time when the unemployment rate is nearing 10 percent and still rising is to risk nipping the
nascent recovery in the bud.

The mild ‘W’ scenario

Sep 16, 2009 15:22 UTC

Yardeni sketches it out, though he thinks a “muddling along” is more likely:

1) Actually, the Petering Out scenario could start before yearend. Auto sales were clearly boosted during July by the Cash for Clunkers program. Congress expanded the program by an additional $2bn in August, and auto sales continued to rebound. Auto sales will probably weaken again unless it is renewed. Also, an $8,000 tax credit for first-time homebuyers will expire in November.

2) Furthermore, tax hikes are coming. The good news is that the Obama Administration hasn’t endorsed Charlie Rangel’s proposal to slap a big tax surcharge on high incomes as a way to pay for more government spending on health care. The bad news is that a massive tax increase is coming in 2011 after the Bush tax cuts expire next year. It is conceivable that consumers might cut back their spending in 2010 in anticipation of higher taxes.

3) Another concern is that the government will exit its various rescue programs prematurely. For example, last October, the FDIC provided temporary insurance guaranteeing the new debt of banks. Debt issued under the program is insured in some cases through June 30, 2012, and through December 31, 2012, in others. As of September 4, $304.1bn in debt was outstanding under the program. Ninety-four financial institutions have used it to issue debt.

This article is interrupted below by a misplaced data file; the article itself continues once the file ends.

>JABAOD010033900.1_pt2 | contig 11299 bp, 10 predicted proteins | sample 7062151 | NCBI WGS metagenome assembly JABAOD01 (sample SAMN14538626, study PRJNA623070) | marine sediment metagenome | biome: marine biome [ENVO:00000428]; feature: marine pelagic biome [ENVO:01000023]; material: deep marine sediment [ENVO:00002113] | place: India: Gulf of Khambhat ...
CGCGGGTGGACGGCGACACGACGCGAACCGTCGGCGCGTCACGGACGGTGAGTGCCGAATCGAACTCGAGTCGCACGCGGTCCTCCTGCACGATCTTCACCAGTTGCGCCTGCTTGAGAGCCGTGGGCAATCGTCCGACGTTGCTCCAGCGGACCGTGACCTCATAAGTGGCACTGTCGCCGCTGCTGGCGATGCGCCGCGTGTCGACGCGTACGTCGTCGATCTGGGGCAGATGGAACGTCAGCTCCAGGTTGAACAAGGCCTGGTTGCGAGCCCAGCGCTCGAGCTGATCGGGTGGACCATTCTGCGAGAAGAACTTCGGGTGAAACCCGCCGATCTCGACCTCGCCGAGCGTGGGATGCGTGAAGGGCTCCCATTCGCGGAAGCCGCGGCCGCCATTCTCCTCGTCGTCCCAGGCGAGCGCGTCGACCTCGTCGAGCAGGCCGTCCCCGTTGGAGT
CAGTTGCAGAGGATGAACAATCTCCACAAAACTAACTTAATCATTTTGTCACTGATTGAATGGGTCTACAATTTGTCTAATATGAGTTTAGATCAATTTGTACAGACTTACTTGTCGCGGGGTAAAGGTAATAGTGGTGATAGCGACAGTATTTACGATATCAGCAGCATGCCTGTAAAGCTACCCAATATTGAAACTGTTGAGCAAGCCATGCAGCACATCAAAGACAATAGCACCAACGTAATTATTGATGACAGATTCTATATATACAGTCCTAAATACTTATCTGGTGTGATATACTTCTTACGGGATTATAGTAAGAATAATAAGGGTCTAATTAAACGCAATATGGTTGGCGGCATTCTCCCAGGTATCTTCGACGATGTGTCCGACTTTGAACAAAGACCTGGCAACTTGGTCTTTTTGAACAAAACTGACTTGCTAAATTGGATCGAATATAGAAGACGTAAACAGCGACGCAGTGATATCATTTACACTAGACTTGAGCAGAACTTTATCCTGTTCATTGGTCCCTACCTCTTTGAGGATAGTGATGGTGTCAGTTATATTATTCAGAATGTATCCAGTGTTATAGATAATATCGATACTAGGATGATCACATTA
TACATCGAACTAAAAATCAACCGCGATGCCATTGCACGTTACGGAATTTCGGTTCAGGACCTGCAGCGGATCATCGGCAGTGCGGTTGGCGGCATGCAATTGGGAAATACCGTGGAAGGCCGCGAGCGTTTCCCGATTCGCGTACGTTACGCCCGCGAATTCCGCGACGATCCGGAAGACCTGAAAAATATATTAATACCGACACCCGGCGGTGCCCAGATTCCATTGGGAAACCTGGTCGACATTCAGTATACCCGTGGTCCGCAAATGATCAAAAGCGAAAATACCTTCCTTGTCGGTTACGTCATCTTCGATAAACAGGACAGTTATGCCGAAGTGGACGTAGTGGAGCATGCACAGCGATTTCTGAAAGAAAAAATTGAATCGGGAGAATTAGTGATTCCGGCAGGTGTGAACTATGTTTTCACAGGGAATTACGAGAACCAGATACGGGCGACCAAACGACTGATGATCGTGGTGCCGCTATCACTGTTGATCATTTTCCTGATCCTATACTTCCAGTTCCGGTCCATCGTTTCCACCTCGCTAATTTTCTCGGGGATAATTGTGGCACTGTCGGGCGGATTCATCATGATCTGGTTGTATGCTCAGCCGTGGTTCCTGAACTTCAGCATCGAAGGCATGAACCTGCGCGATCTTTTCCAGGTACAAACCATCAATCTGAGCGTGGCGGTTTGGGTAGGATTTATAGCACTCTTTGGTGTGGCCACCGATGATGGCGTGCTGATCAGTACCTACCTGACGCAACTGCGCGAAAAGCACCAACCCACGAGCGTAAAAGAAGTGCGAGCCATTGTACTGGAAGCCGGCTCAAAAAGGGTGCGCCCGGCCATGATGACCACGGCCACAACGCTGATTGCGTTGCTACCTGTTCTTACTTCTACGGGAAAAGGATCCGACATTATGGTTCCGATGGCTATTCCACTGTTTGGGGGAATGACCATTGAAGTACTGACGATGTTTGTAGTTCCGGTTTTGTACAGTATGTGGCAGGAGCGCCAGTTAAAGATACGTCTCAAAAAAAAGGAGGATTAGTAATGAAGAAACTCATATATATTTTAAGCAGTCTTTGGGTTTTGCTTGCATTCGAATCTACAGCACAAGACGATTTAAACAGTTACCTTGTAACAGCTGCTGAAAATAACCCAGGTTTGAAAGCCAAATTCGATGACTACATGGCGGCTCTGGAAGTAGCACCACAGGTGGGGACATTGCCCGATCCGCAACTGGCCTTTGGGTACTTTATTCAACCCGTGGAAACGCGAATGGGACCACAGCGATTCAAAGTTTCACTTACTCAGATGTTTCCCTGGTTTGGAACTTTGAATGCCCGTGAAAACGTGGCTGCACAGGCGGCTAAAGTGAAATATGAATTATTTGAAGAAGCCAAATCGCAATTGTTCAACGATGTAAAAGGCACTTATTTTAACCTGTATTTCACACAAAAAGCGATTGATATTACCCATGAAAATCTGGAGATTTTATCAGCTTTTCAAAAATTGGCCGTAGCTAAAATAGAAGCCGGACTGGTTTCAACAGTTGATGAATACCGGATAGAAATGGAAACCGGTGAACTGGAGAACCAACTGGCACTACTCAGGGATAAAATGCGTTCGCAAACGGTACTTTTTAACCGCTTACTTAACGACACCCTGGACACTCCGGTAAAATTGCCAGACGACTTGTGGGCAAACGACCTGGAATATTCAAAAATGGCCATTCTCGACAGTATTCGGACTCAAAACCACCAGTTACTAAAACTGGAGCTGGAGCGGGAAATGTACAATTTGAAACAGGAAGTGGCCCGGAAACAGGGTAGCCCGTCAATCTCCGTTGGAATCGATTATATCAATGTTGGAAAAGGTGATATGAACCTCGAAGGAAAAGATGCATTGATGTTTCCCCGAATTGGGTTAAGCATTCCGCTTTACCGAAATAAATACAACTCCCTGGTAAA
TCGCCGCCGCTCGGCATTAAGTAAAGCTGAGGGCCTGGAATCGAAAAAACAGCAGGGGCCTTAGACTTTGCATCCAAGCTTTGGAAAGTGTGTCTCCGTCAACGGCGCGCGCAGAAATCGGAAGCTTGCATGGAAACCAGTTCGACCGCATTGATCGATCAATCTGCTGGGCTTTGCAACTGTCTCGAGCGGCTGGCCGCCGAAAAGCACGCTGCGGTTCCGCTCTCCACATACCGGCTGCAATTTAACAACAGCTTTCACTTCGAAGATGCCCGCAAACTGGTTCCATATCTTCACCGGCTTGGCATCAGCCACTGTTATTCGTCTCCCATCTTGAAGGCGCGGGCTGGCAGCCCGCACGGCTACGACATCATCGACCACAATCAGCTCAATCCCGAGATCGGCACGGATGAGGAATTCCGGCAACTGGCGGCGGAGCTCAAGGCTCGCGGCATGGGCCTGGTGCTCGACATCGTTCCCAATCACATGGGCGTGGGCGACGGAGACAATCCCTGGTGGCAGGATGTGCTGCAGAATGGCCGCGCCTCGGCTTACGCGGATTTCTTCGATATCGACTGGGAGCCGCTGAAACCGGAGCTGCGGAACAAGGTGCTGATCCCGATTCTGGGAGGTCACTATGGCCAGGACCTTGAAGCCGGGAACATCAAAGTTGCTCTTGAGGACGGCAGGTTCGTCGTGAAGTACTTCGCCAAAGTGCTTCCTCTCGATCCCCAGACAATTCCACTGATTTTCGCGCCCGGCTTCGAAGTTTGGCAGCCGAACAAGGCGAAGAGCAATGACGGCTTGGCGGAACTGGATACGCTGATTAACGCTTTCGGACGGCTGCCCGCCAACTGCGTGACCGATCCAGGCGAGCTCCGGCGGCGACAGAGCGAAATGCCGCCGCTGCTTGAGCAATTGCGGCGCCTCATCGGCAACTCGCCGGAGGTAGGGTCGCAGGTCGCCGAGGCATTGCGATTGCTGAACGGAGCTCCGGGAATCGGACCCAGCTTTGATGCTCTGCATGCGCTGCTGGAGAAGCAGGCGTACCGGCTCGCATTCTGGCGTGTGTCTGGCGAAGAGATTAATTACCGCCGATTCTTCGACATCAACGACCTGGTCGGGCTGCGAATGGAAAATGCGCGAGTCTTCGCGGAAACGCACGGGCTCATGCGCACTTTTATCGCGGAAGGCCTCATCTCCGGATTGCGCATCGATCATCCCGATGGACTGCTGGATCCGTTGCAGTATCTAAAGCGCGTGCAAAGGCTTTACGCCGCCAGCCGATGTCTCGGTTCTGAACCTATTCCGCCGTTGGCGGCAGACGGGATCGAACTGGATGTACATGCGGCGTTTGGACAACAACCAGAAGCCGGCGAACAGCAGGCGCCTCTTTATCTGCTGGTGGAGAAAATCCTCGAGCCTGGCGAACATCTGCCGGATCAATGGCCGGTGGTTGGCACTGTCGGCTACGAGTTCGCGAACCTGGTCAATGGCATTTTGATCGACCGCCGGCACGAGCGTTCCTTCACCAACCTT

4) The global economic recovery might also be at risk if Chinese authorities step on the brakes. During August, a few of them indicated that they are not happy to see that too much of bank lending has gone into real estate and stock market speculation. So they are leaning on the banks to lend less for such activities. Indeed, bank loans rose $60bn and $55bn during July and August, down from $181.5bn on average from January-June.

In conclusion, my sense is that a W-shaped economic pattern is widely expected. As the focus of investors extends beyond 2010, there are mounting concerns about the likelihood of the second recovery in this scenario, especially during 2011, if the Bush tax cuts are allowed to expire.

The Japan comparison

Sep 16, 2009 15:18 UTC

David Rosenberg draws an uncomfortable parallel:

Speaking of Japan, and we say this because the U.S. is following a very similar post-credit collapse pattern, we note that the Nikkei posted six 20%+ rallies since its bubble burst in 1990 and no fewer than four 50%+ rallies.  … So actually there is nothing in this flashy move off the lows in the S&P 500 that is inconsistent with a pattern of a bear market rally — this is not the onset of a whole new sustainable bull market.  … They are not premised on improved fundamentals, despite data that are skewed to the upside by rampant government intervention. Just remember, nobody built more bridges or paved more river beds to skew the economic data than the LDP did in Japan for much of the 1990s. With U.S. T-bill yields close to zero, as they were in Japan, we have at least one market — the money market — that sees what we see, which is an economic outlook fraught with fragility, as is typically the case after a secular credit expansion moves shifts into reverse.